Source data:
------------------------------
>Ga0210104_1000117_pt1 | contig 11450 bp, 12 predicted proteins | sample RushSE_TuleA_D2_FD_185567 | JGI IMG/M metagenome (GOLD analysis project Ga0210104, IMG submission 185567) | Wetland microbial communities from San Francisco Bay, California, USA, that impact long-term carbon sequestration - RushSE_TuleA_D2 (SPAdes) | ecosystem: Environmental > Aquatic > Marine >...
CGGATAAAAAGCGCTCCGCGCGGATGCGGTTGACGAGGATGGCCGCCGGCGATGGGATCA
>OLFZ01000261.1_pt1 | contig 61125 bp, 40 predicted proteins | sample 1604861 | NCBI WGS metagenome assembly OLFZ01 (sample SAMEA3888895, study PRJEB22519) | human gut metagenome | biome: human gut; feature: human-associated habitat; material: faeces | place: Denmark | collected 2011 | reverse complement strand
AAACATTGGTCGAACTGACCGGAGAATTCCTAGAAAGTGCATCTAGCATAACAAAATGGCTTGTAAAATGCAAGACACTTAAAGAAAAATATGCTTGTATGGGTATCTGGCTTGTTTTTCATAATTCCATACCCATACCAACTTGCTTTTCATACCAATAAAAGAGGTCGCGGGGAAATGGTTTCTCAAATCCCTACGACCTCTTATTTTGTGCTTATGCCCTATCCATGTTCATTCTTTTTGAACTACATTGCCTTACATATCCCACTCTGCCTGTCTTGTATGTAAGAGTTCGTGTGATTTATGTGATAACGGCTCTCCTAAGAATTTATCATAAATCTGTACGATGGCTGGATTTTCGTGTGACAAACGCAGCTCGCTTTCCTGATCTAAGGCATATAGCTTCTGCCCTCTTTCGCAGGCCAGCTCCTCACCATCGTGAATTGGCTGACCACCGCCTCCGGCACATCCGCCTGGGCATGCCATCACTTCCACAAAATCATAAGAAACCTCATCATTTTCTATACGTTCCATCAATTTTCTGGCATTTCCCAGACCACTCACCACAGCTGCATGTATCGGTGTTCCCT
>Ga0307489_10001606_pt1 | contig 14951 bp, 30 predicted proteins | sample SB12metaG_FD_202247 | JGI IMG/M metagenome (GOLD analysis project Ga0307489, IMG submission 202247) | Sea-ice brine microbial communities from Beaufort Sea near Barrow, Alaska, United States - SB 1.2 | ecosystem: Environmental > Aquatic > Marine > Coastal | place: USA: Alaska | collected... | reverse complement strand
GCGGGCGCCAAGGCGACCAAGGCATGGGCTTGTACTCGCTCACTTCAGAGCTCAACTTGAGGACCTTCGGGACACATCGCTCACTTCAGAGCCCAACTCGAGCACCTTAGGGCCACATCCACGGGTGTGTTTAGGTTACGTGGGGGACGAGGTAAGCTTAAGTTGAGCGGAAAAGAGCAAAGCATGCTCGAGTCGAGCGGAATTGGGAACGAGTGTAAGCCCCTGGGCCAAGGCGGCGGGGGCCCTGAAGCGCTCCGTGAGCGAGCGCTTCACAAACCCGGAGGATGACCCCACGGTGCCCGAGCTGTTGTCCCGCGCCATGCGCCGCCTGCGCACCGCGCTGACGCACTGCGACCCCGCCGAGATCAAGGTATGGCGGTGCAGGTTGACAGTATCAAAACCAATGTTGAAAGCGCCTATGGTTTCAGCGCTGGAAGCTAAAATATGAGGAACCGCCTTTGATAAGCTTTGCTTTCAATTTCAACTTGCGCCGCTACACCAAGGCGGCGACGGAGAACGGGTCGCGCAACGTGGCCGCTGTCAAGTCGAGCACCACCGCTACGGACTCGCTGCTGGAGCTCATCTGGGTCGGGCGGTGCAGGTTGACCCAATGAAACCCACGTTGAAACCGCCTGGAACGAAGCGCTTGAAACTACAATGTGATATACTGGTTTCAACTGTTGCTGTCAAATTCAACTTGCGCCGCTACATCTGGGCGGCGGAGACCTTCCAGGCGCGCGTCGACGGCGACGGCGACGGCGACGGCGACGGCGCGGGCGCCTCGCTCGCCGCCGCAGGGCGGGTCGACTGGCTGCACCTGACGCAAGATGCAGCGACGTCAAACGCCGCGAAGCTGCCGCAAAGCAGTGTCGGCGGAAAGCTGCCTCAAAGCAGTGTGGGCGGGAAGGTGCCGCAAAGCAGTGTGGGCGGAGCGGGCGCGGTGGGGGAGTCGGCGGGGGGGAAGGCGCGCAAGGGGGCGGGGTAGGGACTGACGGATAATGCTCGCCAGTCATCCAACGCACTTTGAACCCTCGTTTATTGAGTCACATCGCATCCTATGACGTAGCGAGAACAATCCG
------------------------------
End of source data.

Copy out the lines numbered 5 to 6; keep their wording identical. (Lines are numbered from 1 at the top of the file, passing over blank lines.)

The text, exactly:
>Ga0307489_10001606_pt1 | contig 14951 bp, 30 predicted proteins | sample SB12metaG_FD_202247 | JGI IMG/M metagenome (GOLD analysis project Ga0307489, IMG submission 202247) | Sea-ice brine microbial communities from Beaufort Sea near Barrow, Alaska, United States - SB 1.2 | ecosystem: Environmental > Aquatic > Marine > Coastal | place: USA: Alaska | collected... | reverse complement strand
GCGGGCGCCAAGGCGACCAAGGCATGGGCTTGTACTCGCTCACTTCAGAGCTCAACTTGAGGACCTTCGGGACACATCGCTCACTTCAGAGCCCAACTCGAGCACCTTAGGGCCACATCCACGGGTGTGTTTAGGTTACGTGGGGGACGAGGTAAGCTTAAGTTGAGCGGAAAAGAGCAAAGCATGCTCGAGTCGAGCGGAATTGGGAACGAGTGTAAGCCCCTGGGCCAAGGCGGCGGGGGCCCTGAAGCGCTCCGTGAGCGAGCGCTTCACAAACCCGGAGGATGACCCCACGGTGCCCGAGCTGTTGTCCCGCGCCATGCGCCGCCTGCGCACCGCGCTGACGCACTGCGACCCCGCCGAGATCAAGGTATGGCGGTGCAGGTTGACAGTATCAAAACCAATGTTGAAAGCGCCTATGGTTTCAGCGCTGGAAGCTAAAATATGAGGAACCGCCTTTGATAAGCTTTGCTTTCAATTTCAACTTGCGCCGCTACACCAAGGCGGCGACGGAGAACGGGTCGCGCAACGTGGCCGCTGTCAAGTCGAGCACCACCGCTACGGACTCGCTGCTGGAGCTCATCTGGGTCGGGCGGTGCAGGTTGACCCAATGAAACCCACGTTGAAACCGCCTGGAACGAAGCGCTTGAAACTACAATGTGATATACTGGTTTCAACTGTTGCTGTCAAATTCAACTTGCGCCGCTACATCTGGGCGGCGGAGACCTTCCAGGCGCGCGTCGACGGCGACGGCGACGGCGACGGCGACGGCGCGGGCGCCTCGCTCGCCGCCGCAGGGCGGGTCGACTGGCTGCACCTGACGCAAGATGCAGCGACGTCAAACGCCGCGAAGCTGCCGCAAAGCAGTGTCGGCGGAAAGCTGCCTCAAAGCAGTGTGGGCGGGAAGGTGCCGCAAAGCAGTGTGGGCGGAGCGGGCGCGGTGGGGGAGTCGGCGGGGGGGAAGGCGCGCAAGGGGGCGGGGTAGGGACTGACGGATAATGCTCGCCAGTCATCCAACGCACTTTGAACCCTCGTTTATTGAGTCACATCGCATCCTATGACGTAGCGAGAACAATCCG